Annapurna circuit – background and preparation
In March 2016, I finally did get to make one of my long awaited complete disconnect from everything back home. This post is to share some background and the preparation I did for the Annapurna circuit + Annapurna base camp treks in Nepal. I wanted to write a book on the whole Nepal experience but made 0 progress in 4 months so decided to go ahead with short specific posts starting with this.
The idea of taking a month long break from the usual life hit me first in the summer of 2013 when I returned from Kashmir valley. I didn’t have anything remotely looking like a plan back then and it was more of a vague idea. Ever since, I was preparing myself mentally and physically to make this dream a success. Fast forward to summer of 2015, discussed and got an approval for taking the break from my office in December 15 which I postponed to late winter – early spring for a better weather. Convincing parents turned out to be even easier as unhappy with my recent bike trips and my increasing interest in it, Mom herself jokingly asked me to instead go wherever I want to go for a month, on condition that I don’t go bike tripping. Wasn’t long when I told them I’m actually going to follow the advice. 😉
I got a lot of assistance in the research required for this by reading Lonely Planet’s amazing books on Nepal and trekking in the Nepal Himalaya both of which are available as free in the Kindle Unlimited program. Those have covered a lot of what’s relevant in extreme detail and I would have found it difficult without those guidebooks.
The baby steps in preparation would be all my trips with friends, including Kashmir valley, Laddakh, Spiti and Barot valley, and the solo ones to Dharamshala, Rann of Kutch and Pabbar valley. I had only gone for day treks such as Triund, Chandrashila, and micro hikes lasting not more than a couple of hours in Spiti valley, Kasauli and Manali. So yes, the month long trek WAS a BIG change from anything I had done in past. The fact that Annapurna circuit is a teahouse trek (meaning you do find basic lodges and places to eat every day along the route) definitely made things easier as compared to a real wilderness trek.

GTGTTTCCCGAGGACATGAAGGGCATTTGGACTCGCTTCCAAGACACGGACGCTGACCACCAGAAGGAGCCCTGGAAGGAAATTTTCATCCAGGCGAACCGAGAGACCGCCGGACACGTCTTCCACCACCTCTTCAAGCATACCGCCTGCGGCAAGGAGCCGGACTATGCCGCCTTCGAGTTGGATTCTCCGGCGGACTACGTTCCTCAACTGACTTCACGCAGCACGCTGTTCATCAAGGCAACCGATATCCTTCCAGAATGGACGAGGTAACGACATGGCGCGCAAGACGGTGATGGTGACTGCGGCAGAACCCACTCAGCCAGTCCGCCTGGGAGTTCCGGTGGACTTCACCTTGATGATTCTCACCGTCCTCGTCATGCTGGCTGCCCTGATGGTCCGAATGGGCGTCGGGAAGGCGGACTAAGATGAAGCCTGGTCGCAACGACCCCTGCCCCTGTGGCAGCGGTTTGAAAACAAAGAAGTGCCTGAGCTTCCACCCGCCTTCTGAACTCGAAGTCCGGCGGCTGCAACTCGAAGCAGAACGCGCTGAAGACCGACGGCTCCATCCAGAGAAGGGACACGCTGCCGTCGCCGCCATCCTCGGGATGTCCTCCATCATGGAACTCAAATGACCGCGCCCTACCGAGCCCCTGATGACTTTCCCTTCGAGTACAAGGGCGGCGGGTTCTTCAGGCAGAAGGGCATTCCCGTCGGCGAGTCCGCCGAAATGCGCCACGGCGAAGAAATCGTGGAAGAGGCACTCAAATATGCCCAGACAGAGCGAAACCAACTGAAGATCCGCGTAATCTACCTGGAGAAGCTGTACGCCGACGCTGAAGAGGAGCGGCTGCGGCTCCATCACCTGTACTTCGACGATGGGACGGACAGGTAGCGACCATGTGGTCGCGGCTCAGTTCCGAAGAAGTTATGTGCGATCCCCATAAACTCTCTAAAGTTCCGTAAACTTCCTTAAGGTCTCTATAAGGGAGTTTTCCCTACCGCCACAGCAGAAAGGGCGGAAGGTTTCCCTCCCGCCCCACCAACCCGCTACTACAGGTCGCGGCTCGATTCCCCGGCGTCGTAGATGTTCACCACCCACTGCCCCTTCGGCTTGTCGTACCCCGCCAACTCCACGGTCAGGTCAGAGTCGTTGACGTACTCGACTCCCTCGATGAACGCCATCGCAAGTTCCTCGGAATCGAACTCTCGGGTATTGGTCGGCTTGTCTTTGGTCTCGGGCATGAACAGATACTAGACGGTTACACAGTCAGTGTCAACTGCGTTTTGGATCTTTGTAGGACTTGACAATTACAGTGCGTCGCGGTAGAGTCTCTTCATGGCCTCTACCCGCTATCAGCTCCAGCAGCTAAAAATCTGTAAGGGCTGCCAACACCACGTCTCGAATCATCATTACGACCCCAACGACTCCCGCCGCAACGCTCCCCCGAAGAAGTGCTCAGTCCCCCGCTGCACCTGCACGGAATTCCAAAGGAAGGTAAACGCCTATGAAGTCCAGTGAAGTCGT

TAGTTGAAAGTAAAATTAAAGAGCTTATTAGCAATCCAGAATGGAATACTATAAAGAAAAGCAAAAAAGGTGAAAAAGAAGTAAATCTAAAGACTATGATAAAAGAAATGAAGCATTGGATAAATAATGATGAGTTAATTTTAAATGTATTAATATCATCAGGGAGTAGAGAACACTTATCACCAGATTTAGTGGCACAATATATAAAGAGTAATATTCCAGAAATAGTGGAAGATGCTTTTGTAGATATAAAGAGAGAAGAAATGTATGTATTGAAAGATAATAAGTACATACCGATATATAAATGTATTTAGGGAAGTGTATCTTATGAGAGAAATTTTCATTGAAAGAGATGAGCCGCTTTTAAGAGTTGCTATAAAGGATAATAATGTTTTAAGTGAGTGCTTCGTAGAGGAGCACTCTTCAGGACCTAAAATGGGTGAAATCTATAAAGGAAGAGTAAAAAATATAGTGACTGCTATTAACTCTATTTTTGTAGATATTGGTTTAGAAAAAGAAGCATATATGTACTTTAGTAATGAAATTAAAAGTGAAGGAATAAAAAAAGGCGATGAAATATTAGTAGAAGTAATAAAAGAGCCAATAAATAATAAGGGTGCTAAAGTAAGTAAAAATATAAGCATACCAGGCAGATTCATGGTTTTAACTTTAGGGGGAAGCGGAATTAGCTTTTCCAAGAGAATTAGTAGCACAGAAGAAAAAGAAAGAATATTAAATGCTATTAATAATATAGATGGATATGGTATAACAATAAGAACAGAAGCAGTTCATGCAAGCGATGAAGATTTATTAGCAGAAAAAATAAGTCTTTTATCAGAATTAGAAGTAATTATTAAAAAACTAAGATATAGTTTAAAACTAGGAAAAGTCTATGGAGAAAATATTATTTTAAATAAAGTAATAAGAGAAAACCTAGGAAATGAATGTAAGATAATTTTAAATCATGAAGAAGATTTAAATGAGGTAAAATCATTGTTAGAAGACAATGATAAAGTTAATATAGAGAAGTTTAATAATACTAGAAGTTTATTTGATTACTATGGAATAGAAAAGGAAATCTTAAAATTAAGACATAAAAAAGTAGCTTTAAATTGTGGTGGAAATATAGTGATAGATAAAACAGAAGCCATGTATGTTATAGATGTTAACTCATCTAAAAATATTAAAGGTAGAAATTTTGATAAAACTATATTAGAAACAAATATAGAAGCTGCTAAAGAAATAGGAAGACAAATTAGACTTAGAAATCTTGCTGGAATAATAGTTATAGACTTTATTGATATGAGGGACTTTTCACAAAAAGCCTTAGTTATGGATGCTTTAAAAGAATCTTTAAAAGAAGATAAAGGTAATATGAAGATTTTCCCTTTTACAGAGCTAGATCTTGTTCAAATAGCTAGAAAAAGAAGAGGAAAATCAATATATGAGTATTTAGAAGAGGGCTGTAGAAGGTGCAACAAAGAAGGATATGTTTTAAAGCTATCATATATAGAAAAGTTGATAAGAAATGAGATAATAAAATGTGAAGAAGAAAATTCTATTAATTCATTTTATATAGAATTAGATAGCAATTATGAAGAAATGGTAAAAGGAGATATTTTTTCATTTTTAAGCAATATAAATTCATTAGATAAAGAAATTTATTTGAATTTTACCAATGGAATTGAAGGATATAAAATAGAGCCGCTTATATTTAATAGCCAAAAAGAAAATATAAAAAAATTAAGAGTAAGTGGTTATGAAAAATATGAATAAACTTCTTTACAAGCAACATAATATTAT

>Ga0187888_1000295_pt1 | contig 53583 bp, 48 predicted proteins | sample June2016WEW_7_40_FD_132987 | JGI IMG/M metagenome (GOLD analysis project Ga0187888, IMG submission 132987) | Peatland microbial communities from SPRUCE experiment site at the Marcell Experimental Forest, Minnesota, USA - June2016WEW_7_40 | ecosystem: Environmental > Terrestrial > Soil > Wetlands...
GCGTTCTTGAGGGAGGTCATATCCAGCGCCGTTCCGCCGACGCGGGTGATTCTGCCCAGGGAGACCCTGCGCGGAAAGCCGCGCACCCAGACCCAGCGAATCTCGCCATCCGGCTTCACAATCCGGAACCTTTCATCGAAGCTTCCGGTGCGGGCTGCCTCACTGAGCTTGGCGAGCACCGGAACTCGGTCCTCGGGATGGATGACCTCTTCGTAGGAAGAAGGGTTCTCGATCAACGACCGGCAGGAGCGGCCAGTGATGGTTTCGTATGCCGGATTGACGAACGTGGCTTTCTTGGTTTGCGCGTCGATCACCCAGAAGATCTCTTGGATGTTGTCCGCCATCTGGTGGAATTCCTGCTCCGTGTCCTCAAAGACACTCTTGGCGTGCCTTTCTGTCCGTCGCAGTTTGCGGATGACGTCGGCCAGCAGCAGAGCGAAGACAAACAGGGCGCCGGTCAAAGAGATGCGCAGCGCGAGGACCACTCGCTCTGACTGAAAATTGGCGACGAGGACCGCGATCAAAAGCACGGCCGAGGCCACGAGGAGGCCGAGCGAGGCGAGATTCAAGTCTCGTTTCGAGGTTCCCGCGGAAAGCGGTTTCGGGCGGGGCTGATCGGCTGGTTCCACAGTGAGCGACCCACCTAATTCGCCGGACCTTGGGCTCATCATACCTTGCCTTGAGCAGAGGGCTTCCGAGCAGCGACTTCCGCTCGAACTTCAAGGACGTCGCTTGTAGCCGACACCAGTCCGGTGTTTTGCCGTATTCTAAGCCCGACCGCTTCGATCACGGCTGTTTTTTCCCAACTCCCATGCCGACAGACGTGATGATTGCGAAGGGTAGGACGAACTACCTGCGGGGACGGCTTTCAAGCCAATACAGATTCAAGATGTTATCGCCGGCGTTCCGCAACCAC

AMS (acute mountain sickness) is a real risk which affects lots of people and that is something one must be aware of, and take precautions for, while visiting any high altitude region. Luckily for me, natural acclimatization worked and I did ok while crossing the 5400m high Thorungla without taking any rest day or the AMS medicines before the pass. I like to believe my past experiences with the mountains helped me though I’m not sure if the body actually works like that.
Preparation and lessons from running half marathon in Nov 15 also helped a bit in strengthening the lower body as well as lungs, which is going to be very important in any long trek. Brisk walking everyday, calf muscles strengthening exercises along with basic warm up exercises are what I did for several weeks preceding the d-day.
From physical preparation perspective, in retrospect, I definitely could have used more of it, and that would have definitely helped enjoying the walks even more. For instance, my knees did hurt real bad for several days after the long descent of Thorung la. But that’s not something I really regret. I believe the quote from the movie Ender’s game – “You’re never ready. You go when you’re ready enough” is spot on.
Looking back, being part of an early stage startup, which is kind of a roller-coaster ride bringing new challenges everyday, mentally prepared me taking this month long adventure, I think. Both are a lot similar in so many ways (more on that some other day)!
Till the next post, here is a short video i compiled from one of the most beautiful places on Earth: